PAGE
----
What is a Mammogram?

Breast tomosynthesis (3D mammography) is the latest and most advanced scientifically-proven technology for the early detection of breast cancer. Mammography uses extremely low levels of x-ray to create a digital image of the breast to be interpreted by our radiologists, Dr. Shane Connolly &/or Dr. Caitlin Kapoor, (both highly experienced breast radiologists) who will report your study on the day. Any follow-up examinations required can then be arranged through our team.

It is very similar to a conventional mammogram only it creates very thin images of your breast from multiple angles and then renders this into a 3D image. This provides a superior depiction of breast tissue enabling more accurate differentiation between normal and abnormal breast tissue and allowing us to determine better what further investigation may be needed.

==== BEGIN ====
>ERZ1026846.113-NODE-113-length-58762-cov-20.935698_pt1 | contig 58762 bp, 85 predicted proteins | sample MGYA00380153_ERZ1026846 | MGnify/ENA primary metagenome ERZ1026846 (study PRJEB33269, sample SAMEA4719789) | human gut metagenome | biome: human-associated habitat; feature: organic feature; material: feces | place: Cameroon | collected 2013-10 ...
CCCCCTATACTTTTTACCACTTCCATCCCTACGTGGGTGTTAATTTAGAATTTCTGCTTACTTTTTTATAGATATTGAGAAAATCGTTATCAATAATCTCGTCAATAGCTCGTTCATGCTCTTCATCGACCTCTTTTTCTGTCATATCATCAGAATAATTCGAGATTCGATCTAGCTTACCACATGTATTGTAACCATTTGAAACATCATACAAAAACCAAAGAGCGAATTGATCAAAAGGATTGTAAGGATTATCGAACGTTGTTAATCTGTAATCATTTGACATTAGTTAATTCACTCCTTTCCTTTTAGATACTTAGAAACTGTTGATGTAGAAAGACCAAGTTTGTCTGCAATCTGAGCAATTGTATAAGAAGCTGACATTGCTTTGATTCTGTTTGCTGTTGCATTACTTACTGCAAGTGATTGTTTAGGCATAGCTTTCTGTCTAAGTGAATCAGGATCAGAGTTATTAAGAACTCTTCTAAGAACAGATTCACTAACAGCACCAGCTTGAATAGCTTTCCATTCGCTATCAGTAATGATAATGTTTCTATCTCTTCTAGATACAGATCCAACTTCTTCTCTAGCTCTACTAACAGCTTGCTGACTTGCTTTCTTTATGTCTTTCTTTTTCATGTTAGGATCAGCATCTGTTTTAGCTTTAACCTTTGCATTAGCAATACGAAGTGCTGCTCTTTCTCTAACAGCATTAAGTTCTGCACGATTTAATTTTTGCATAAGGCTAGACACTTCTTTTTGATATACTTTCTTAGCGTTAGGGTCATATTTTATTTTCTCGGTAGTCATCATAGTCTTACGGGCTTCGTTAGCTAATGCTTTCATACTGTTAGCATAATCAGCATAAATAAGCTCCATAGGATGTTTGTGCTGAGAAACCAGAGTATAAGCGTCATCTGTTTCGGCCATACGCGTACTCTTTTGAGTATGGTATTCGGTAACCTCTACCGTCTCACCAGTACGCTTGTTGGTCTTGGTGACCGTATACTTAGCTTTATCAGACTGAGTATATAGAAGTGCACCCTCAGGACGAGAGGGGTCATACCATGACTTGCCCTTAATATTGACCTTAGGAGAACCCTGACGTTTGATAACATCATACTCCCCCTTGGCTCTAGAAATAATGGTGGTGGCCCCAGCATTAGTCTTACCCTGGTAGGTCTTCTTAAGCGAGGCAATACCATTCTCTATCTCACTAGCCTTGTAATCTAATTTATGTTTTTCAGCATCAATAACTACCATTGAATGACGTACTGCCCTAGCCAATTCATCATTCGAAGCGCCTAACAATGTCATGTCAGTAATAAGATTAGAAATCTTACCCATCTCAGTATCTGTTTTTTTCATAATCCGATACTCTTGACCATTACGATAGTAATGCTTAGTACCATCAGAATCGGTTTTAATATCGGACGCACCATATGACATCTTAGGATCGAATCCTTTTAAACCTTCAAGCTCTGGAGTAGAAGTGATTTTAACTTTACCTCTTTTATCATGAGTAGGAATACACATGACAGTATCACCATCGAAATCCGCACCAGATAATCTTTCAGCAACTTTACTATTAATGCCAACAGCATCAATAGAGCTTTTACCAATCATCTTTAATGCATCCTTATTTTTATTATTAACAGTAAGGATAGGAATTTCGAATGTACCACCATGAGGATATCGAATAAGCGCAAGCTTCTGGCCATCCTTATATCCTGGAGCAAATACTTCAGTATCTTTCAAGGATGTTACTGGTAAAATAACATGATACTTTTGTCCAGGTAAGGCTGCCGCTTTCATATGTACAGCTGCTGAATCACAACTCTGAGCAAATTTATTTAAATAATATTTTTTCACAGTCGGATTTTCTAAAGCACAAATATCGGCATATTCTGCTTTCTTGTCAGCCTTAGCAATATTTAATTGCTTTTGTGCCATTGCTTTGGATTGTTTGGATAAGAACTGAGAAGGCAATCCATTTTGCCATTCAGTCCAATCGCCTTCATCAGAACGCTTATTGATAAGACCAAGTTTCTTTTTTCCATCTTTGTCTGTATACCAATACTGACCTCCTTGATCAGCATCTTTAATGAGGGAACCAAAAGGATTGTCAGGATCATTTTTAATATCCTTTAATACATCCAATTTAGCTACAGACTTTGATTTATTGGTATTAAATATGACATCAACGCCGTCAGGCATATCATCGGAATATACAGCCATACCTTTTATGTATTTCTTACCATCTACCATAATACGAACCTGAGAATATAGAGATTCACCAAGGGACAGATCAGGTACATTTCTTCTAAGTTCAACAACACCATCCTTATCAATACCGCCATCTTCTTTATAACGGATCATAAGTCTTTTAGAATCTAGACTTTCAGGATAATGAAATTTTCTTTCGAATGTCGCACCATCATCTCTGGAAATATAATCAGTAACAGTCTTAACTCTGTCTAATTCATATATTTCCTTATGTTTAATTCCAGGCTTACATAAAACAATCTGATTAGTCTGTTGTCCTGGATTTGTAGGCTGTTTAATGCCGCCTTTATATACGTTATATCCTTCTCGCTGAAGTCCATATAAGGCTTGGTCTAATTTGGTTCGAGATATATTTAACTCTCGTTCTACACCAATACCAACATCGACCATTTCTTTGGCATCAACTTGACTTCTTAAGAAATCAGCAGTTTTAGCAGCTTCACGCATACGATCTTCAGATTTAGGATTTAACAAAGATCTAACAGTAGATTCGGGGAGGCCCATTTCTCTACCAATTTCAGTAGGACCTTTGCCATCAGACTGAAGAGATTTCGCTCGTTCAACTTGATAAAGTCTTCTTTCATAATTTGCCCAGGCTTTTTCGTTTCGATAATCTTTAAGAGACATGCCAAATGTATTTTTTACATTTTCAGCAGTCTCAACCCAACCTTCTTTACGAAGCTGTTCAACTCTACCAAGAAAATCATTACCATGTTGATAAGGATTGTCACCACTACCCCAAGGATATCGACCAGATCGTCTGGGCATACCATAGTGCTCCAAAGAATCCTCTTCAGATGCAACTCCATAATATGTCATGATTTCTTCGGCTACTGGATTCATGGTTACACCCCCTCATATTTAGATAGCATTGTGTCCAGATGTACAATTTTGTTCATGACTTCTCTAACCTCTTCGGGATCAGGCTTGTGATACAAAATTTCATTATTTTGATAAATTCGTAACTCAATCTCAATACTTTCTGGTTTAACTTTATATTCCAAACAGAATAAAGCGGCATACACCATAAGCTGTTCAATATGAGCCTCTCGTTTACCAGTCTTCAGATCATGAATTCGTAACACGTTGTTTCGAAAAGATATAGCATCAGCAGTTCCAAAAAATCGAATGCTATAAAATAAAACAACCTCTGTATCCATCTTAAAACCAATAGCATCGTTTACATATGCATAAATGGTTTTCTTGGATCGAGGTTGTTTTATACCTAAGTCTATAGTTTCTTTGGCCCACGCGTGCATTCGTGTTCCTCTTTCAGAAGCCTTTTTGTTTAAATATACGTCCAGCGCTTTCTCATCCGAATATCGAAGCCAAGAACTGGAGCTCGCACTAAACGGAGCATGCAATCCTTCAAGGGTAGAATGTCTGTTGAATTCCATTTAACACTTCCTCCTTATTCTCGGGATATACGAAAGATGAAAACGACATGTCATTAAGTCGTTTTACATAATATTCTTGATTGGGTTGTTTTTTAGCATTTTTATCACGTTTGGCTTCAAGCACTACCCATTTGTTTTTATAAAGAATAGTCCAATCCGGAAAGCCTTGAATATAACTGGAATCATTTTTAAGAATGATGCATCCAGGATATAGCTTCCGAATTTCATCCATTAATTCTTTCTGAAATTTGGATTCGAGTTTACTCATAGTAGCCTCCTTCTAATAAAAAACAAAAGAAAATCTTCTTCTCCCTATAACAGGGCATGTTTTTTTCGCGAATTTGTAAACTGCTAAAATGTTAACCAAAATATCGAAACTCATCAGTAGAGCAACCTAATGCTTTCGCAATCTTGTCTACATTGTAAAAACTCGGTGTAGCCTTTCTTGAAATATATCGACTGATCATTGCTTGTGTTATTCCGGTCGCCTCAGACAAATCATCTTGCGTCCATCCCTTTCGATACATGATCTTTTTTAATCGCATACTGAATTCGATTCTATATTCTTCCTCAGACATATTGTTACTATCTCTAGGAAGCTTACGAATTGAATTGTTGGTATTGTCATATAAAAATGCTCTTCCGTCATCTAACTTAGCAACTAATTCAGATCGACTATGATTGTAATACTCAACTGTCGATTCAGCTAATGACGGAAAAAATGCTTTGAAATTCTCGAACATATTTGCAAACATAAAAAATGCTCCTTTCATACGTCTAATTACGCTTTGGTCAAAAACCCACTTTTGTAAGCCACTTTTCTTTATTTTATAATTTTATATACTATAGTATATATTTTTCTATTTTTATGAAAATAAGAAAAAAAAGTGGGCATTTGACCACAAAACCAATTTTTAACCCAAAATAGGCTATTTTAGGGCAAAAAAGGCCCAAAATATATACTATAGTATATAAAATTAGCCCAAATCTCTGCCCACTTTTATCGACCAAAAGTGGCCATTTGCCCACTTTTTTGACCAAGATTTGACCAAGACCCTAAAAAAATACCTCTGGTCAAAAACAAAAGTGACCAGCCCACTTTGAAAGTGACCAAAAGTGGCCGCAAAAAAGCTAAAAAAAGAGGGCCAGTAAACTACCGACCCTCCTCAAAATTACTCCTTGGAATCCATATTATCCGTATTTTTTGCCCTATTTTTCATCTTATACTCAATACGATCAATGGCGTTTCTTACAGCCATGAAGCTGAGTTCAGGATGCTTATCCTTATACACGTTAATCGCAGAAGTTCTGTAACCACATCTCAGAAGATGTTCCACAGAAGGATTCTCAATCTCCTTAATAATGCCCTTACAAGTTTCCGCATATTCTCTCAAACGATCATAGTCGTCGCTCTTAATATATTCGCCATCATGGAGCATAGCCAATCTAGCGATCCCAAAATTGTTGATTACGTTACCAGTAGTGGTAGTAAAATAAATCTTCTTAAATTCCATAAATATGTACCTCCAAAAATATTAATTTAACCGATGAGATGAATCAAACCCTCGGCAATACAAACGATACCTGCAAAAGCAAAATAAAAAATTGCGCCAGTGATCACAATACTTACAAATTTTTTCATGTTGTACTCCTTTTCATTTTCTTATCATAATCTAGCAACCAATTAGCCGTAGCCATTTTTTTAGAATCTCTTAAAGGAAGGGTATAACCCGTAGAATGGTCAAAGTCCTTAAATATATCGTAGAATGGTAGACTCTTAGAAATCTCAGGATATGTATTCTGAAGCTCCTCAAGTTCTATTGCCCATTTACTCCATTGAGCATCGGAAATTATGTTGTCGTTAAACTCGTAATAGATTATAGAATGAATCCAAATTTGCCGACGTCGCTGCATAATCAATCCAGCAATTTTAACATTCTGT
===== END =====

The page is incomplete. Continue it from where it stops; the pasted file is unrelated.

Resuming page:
Your doctor may have also referred you for an ultrasound to be performed in conjunction with mammography. Breast ultrasound is used to provide additional information regarding the breasts and may clarify any uncertain areas seen on the mammogram. In women under the age of 35 years, ultrasound (rather than mammography) is usually performed as the initial investigation due to the increased density in breast tissue in those under 35.

Are there any risks?

The benefits of mammography regarding radiation exposure are deemed too far outweigh the risks and limitations, which include exposure to low levels of radiation; mammograms can be difficult to interpret in younger women or those with dense breast tissue, and mammography can’t always detect every form breast cancer.